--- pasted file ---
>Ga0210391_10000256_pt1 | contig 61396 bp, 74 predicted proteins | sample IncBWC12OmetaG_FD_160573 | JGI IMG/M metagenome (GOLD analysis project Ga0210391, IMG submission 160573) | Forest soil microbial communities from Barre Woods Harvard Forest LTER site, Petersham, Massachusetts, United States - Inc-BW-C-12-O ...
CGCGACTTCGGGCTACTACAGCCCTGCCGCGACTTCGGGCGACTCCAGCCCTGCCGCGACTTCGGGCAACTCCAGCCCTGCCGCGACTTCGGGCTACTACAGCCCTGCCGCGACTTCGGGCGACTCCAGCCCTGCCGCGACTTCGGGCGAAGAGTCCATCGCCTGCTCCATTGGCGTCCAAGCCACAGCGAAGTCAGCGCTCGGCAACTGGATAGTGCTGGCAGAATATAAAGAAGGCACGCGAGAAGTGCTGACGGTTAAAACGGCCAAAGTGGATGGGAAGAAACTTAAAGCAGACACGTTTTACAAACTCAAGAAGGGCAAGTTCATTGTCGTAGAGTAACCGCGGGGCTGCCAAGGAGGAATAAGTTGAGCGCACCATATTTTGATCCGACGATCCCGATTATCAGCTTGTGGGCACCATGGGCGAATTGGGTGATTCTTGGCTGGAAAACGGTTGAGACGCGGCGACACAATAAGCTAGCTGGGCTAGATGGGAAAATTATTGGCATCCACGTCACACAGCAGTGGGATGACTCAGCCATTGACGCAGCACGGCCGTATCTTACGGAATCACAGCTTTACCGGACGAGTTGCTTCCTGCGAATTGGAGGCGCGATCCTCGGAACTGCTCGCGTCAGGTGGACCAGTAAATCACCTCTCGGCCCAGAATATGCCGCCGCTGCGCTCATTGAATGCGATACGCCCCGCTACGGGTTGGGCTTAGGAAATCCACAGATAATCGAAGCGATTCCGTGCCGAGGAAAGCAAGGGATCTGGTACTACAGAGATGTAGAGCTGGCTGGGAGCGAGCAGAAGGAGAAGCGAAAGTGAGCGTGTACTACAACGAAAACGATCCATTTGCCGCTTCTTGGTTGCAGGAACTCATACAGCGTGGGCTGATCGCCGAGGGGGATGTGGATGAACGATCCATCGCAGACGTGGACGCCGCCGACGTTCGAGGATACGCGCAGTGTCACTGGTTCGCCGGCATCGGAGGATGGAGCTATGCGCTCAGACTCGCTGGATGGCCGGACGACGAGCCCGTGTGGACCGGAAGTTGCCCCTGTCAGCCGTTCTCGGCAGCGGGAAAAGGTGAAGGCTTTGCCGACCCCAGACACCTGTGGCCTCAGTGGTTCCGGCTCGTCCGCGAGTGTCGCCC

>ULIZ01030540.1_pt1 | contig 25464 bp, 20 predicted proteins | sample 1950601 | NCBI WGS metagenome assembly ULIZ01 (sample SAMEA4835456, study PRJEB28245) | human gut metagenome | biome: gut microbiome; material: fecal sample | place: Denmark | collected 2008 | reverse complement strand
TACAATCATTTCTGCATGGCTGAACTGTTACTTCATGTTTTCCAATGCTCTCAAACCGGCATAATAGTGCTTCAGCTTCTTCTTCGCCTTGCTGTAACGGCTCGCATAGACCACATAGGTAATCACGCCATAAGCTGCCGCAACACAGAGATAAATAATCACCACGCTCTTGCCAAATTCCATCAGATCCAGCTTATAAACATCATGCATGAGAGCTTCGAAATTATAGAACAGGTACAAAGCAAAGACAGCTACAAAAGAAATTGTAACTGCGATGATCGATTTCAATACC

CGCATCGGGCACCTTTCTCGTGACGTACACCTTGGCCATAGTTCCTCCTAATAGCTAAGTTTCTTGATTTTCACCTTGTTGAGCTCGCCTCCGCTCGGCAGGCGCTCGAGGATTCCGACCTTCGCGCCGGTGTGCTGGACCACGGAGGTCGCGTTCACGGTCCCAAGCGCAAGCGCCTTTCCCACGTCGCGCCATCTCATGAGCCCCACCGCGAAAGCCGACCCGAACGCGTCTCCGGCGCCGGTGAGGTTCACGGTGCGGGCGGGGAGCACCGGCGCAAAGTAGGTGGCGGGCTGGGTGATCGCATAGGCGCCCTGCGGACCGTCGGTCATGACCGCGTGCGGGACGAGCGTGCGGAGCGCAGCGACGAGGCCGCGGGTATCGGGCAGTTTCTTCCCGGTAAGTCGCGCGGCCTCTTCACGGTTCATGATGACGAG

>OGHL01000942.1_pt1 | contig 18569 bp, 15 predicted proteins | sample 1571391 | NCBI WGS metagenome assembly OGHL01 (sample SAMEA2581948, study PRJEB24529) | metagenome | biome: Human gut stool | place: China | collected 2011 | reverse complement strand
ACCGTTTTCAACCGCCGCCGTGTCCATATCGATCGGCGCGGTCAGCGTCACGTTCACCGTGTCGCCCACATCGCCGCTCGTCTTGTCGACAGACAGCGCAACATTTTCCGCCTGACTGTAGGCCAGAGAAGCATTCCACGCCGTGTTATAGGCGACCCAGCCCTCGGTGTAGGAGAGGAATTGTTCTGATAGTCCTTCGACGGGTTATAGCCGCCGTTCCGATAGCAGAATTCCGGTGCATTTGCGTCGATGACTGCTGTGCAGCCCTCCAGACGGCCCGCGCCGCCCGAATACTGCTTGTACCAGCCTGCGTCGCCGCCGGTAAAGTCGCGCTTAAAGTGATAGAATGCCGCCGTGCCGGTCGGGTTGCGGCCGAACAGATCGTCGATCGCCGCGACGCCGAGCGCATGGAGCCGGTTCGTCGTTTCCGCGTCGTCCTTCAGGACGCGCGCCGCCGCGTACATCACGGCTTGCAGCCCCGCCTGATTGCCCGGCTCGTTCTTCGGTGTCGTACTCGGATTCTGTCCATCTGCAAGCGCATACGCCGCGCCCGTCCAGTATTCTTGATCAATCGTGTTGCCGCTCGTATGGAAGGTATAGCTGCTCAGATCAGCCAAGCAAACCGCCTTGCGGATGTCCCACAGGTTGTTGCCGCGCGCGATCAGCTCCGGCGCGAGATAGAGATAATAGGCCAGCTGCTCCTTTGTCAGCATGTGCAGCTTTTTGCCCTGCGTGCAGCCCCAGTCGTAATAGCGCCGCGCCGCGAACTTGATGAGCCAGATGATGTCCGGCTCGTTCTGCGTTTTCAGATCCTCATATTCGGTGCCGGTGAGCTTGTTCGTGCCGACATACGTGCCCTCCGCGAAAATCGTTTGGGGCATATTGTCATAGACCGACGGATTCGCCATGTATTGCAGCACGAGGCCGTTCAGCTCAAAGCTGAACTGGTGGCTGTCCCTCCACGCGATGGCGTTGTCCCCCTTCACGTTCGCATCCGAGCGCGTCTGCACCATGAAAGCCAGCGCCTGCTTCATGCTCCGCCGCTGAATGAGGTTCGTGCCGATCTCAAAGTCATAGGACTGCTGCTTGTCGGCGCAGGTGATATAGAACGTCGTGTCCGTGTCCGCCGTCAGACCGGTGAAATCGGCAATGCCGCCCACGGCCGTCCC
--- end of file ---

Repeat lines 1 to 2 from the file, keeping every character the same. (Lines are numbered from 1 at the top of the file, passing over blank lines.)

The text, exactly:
>Ga0210391_10000256_pt1 | contig 61396 bp, 74 predicted proteins | sample IncBWC12OmetaG_FD_160573 | JGI IMG/M metagenome (GOLD analysis project Ga0210391, IMG submission 160573) | Forest soil microbial communities from Barre Woods Harvard Forest LTER site, Petersham, Massachusetts, United States - Inc-BW-C-12-O ...
CGCGACTTCGGGCTACTACAGCCCTGCCGCGACTTCGGGCGACTCCAGCCCTGCCGCGACTTCGGGCAACTCCAGCCCTGCCGCGACTTCGGGCTACTACAGCCCTGCCGCGACTTCGGGCGACTCCAGCCCTGCCGCGACTTCGGGCGAAGAGTCCATCGCCTGCTCCATTGGCGTCCAAGCCACAGCGAAGTCAGCGCTCGGCAACTGGATAGTGCTGGCAGAATATAAAGAAGGCACGCGAGAAGTGCTGACGGTTAAAACGGCCAAAGTGGATGGGAAGAAACTTAAAGCAGACACGTTTTACAAACTCAAGAAGGGCAAGTTCATTGTCGTAGAGTAACCGCGGGGCTGCCAAGGAGGAATAAGTTGAGCGCACCATATTTTGATCCGACGATCCCGATTATCAGCTTGTGGGCACCATGGGCGAATTGGGTGATTCTTGGCTGGAAAACGGTTGAGACGCGGCGACACAATAAGCTAGCTGGGCTAGATGGGAAAATTATTGGCATCCACGTCACACAGCAGTGGGATGACTCAGCCATTGACGCAGCACGGCCGTATCTTACGGAATCACAGCTTTACCGGACGAGTTGCTTCCTGCGAATTGGAGGCGCGATCCTCGGAACTGCTCGCGTCAGGTGGACCAGTAAATCACCTCTCGGCCCAGAATATGCCGCCGCTGCGCTCATTGAATGCGATACGCCCCGCTACGGGTTGGGCTTAGGAAATCCACAGATAATCGAAGCGATTCCGTGCCGAGGAAAGCAAGGGATCTGGTACTACAGAGATGTAGAGCTGGCTGGGAGCGAGCAGAAGGAGAAGCGAAAGTGAGCGTGTACTACAACGAAAACGATCCATTTGCCGCTTCTTGGTTGCAGGAACTCATACAGCGTGGGCTGATCGCCGAGGGGGATGTGGATGAACGATCCATCGCAGACGTGGACGCCGCCGACGTTCGAGGATACGCGCAGTGTCACTGGTTCGCCGGCATCGGAGGATGGAGCTATGCGCTCAGACTCGCTGGATGGCCGGACGACGAGCCCGTGTGGACCGGAAGTTGCCCCTGTCAGCCGTTCTCGGCAGCGGGAAAAGGTGAAGGCTTTGCCGACCCCAGACACCTGTGGCCTCAGTGGTTCCGGCTCGTCCGCGAGTGTCGCCC